Part 3 is a similarly short ‘adventure prelude’.  The PCs get on a ship that will take them into the city.  If the DM feels like making it a little more adventuresome, the PCs will be attacked by a Turkish ship as they approach the harbor.  This is combat for the sake of combat, and does not advance the plot of the adventure in any meaningful way.  The ship can also be hired to take the PCs from the city before it is completely overrun by Turkish forces when it inevitably will.  Please note that I do say inevitably – in this case, the adventure is pretty clear that the actions of the PCs will not be enough to save the city of Constantinople from being sacked.  The adventure doesn’t even address the open gate which allowed the success of the Turks before they would otherwise have given up.  

Once the PCs enter the city, they also enter Part 4 of the adventure.  Part 4 is everything that can happen in the city, and it includes a fair amount of intrigue.  There are various powers in the city with different objectives.  One group wants the PCs to betray the Emperor and sell out to the Turks.  Another wants the PCs to kidnap Constantine to save him from a sure death defending the walls.  The Emperor will try to convince the PCs to provide military service.  While several of the possible intrigues are optional, the adventure pretty much assumes that the PCs will serve as defenders.  There are several encounters where the PCs can attempt to stymie the advantages of the Turkish besiegers.  For example, they can raid the Turkish camps (and it is there that they might fight Vlad the Impaler among either the Wallachian levies or the Turkish Janissaries).  They can attack Turkish gun emplacements and even destroy the cannons (though it does not provide details like hardness and hit points), and they can use countermines to prevent tunneling under the Turkish walls.  The problem with these missions is that success has no tangible benefits.  Even though the use of the cannons to destroy a section of wall is the method that the Turks will use to gain entrance to the city, destroying them does not prevent the breach or the subsequent attack.  Eventually enough defenders will fall defending the breach that the players will either die fighting or realize that they cannot hope to turn the tide and they may flee.  Depending on if there is a princess or if they chose to ‘rescue’ Constantine, they may want to take survivors to the boats in the harbor.  There, a number of refugees, including women and children, are pouring onto the boats to escape.  The final question is whether the PCs will sacrifice themselves to allow innocents to take their place on the boats.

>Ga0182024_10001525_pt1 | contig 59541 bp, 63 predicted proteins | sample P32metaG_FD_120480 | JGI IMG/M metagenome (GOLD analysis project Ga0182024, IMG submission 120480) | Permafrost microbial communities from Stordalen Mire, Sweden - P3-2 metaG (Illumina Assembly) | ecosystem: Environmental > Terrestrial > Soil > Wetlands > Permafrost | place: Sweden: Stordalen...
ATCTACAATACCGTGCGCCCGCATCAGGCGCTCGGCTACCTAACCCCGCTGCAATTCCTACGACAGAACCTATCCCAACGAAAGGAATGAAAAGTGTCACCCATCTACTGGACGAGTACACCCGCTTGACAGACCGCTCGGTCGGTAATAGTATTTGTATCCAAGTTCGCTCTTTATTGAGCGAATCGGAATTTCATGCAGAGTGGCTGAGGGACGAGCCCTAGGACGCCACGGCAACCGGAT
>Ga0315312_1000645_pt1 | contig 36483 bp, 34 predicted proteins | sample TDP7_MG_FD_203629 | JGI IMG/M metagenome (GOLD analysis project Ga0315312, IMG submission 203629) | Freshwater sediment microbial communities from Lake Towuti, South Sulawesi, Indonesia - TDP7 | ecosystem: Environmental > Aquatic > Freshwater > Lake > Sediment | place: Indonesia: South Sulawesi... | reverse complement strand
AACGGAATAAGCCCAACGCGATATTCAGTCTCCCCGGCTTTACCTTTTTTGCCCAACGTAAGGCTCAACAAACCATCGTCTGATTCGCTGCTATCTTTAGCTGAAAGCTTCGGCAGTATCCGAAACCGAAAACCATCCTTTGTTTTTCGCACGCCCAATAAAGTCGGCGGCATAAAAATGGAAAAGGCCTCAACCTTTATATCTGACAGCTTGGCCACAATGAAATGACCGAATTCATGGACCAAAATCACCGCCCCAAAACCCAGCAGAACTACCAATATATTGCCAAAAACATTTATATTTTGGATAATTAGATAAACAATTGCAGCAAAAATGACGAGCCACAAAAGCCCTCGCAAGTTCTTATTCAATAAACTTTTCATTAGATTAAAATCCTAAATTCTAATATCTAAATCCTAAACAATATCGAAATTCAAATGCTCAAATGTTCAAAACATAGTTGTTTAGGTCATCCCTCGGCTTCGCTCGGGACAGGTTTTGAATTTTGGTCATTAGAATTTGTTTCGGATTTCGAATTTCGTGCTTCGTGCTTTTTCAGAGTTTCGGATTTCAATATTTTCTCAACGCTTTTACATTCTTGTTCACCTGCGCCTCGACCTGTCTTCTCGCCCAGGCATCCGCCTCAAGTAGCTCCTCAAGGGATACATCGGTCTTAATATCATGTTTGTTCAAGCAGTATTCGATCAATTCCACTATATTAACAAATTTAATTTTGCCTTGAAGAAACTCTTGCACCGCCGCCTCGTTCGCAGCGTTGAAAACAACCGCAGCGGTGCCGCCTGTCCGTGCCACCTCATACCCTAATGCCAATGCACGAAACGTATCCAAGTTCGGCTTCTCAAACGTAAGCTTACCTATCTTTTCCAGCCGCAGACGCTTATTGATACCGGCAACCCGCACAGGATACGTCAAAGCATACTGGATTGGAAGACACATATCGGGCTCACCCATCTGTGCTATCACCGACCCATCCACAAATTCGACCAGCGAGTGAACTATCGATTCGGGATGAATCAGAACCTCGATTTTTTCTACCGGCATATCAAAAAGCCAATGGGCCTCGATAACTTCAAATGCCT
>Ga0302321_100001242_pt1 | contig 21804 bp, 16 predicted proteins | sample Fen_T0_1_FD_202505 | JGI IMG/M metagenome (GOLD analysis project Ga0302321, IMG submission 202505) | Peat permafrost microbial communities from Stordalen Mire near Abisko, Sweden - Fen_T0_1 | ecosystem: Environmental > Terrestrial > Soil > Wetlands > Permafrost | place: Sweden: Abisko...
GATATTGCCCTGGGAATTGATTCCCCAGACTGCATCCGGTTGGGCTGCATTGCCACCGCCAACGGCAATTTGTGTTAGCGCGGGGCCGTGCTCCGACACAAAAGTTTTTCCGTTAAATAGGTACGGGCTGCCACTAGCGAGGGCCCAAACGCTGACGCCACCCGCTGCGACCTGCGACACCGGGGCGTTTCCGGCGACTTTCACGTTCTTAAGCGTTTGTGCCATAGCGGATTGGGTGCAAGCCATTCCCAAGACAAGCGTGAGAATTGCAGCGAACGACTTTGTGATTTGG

As an adventure featuring a real historical event, the author makes one critical error – the actions of the PCs can’t really change the events.  On the one hand, that make sense – it is a historical event, and the PCs are taking the role of ‘real people’ experiencing those ‘real events.’  But from a gaming perspective, that’s not very satisfying.  Who would play Axis and Allies if the Axis forces could never win?  The fun in any game of historical recreation is exploring what COULD have happened differently.  If the players realize that their actions have no real impact on the adventure, it will make it that much more dissatisfying.  A DM running this adventure would do well to consider ‘victory conditions’ that allow the PCs to change the events enough to save the city and beat back the attackers.  And if the fate of the city really does hang in the balance, they could conceivably play as the attackers getting through the potent defenses of the most heavily defended city in the western world at the time.

[img]../images/images/last_days_of_constantinople.jpg[/img] [b]The Last Days of Constantinople - Role Playing Adventure in the Byzantine Empire[/b]
[b]Author:[/b] Mike Bennighof, PHD [b]Publisher:[/b] [url=]Avalanche Press[/url]
[b]Publish Date:[/b] 01/2001 [b]ISBN:[/b] 09707961-0-2
[b]Pages: [/b]48 [url=ratings.shtml]Rating[/url]:[img][/img]
[b]Retail Price:[/b] $9.95